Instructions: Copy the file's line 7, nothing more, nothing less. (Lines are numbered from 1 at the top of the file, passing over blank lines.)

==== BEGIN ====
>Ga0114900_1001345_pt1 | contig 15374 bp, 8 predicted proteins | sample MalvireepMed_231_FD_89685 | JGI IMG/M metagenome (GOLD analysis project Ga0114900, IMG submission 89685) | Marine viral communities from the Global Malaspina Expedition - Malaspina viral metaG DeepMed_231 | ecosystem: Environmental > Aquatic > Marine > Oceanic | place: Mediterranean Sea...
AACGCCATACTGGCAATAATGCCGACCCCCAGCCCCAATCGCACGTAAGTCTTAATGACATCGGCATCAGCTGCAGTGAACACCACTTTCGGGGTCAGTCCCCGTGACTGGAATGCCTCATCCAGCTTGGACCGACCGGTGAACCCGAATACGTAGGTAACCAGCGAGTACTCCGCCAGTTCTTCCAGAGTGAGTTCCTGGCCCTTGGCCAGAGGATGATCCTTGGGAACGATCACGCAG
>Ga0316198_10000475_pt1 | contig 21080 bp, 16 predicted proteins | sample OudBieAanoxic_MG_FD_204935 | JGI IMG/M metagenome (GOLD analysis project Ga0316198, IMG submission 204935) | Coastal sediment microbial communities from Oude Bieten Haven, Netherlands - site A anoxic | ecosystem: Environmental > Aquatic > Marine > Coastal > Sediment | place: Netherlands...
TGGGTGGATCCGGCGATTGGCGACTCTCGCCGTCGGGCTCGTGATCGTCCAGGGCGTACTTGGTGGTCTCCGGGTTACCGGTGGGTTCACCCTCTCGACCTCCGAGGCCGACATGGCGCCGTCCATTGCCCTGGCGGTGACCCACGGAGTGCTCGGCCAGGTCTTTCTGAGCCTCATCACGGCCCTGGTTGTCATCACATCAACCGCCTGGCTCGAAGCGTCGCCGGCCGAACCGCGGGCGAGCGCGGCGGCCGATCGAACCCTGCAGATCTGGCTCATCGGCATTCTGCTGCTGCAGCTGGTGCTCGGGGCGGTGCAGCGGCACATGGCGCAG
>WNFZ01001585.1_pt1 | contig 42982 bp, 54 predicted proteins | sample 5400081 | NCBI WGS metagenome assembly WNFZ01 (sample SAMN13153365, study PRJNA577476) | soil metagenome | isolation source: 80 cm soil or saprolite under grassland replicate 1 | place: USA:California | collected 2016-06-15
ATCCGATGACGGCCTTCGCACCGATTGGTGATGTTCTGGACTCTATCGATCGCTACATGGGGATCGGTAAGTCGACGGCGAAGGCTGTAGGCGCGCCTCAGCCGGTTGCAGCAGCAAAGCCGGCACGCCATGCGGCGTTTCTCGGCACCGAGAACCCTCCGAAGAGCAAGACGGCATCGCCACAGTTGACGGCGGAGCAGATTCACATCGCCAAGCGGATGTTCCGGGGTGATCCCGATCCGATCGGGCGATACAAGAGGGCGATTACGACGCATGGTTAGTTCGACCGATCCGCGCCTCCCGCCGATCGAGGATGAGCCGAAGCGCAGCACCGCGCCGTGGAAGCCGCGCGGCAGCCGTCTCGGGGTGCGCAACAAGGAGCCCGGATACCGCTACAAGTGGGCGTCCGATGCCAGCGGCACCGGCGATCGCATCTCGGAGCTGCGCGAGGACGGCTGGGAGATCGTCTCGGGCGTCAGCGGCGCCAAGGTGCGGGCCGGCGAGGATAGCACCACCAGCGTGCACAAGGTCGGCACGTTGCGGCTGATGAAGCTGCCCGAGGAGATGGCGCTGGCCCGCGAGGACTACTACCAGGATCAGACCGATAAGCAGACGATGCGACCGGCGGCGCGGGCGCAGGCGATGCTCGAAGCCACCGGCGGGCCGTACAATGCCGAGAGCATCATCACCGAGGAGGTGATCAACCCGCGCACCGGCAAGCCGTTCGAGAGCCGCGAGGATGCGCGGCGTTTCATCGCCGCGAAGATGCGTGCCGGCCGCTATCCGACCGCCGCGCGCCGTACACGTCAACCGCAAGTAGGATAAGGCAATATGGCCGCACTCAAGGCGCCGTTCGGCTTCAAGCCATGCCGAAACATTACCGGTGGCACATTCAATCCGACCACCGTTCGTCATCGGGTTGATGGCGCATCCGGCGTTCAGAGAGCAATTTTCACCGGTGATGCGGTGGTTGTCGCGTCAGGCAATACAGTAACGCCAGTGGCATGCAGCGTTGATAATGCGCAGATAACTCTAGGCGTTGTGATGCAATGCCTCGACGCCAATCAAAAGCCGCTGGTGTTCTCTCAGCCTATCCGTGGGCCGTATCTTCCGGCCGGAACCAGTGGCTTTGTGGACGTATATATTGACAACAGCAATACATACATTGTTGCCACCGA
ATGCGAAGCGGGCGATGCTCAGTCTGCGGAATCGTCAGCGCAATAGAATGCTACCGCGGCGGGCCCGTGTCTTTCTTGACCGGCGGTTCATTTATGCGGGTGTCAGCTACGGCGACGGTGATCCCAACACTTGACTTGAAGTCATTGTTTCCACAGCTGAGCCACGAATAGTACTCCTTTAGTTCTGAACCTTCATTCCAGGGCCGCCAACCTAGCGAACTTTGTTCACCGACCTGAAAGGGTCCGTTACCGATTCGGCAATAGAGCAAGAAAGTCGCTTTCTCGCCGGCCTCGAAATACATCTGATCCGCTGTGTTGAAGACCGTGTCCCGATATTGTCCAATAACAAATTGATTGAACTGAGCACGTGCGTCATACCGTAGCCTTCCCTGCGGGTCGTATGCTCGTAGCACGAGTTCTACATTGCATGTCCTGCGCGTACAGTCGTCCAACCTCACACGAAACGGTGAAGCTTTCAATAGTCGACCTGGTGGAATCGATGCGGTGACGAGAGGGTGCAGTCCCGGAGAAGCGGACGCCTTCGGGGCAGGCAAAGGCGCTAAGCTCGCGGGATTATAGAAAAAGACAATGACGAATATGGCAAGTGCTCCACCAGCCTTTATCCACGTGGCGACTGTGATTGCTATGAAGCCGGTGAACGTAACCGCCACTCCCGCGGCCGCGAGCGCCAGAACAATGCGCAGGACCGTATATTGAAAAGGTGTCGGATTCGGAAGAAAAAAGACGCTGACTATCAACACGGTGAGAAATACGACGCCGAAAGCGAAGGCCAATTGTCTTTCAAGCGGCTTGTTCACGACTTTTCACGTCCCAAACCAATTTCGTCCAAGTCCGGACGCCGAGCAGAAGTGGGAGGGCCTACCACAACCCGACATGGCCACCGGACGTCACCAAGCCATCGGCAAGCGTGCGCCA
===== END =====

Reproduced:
ATGCGAAGCGGGCGATGCTCAGTCTGCGGAATCGTCAGCGCAATAGAATGCTACCGCGGCGGGCCCGTGTCTTTCTTGACCGGCGGTTCATTTATGCGGGTGTCAGCTACGGCGACGGTGATCCCAACACTTGACTTGAAGTCATTGTTTCCACAGCTGAGCCACGAATAGTACTCCTTTAGTTCTGAACCTTCATTCCAGGGCCGCCAACCTAGCGAACTTTGTTCACCGACCTGAAAGGGTCCGTTACCGATTCGGCAATAGAGCAAGAAAGTCGCTTTCTCGCCGGCCTCGAAATACATCTGATCCGCTGTGTTGAAGACCGTGTCCCGATATTGTCCAATAACAAATTGATTGAACTGAGCACGTGCGTCATACCGTAGCCTTCCCTGCGGGTCGTATGCTCGTAGCACGAGTTCTACATTGCATGTCCTGCGCGTACAGTCGTCCAACCTCACACGAAACGGTGAAGCTTTCAATAGTCGACCTGGTGGAATCGATGCGGTGACGAGAGGGTGCAGTCCCGGAGAAGCGGACGCCTTCGGGGCAGGCAAAGGCGCTAAGCTCGCGGGATTATAGAAAAAGACAATGACGAATATGGCAAGTGCTCCACCAGCCTTTATCCACGTGGCGACTGTGATTGCTATGAAGCCGGTGAACGTAACCGCCACTCCCGCGGCCGCGAGCGCCAGAACAATGCGCAGGACCGTATATTGAAAAGGTGTCGGATTCGGAAGAAAAAAGACGCTGACTATCAACACGGTGAGAAATACGACGCCGAAAGCGAAGGCCAATTGTCTTTCAAGCGGCTTGTTCACGACTTTTCACGTCCCAAACCAATTTCGTCCAAGTCCGGACGCCGAGCAGAAGTGGGAGGGCCTACCACAACCCGACATGGCCACCGGACGTCACCAAGCCATCGGCAAGCGTGCGCCA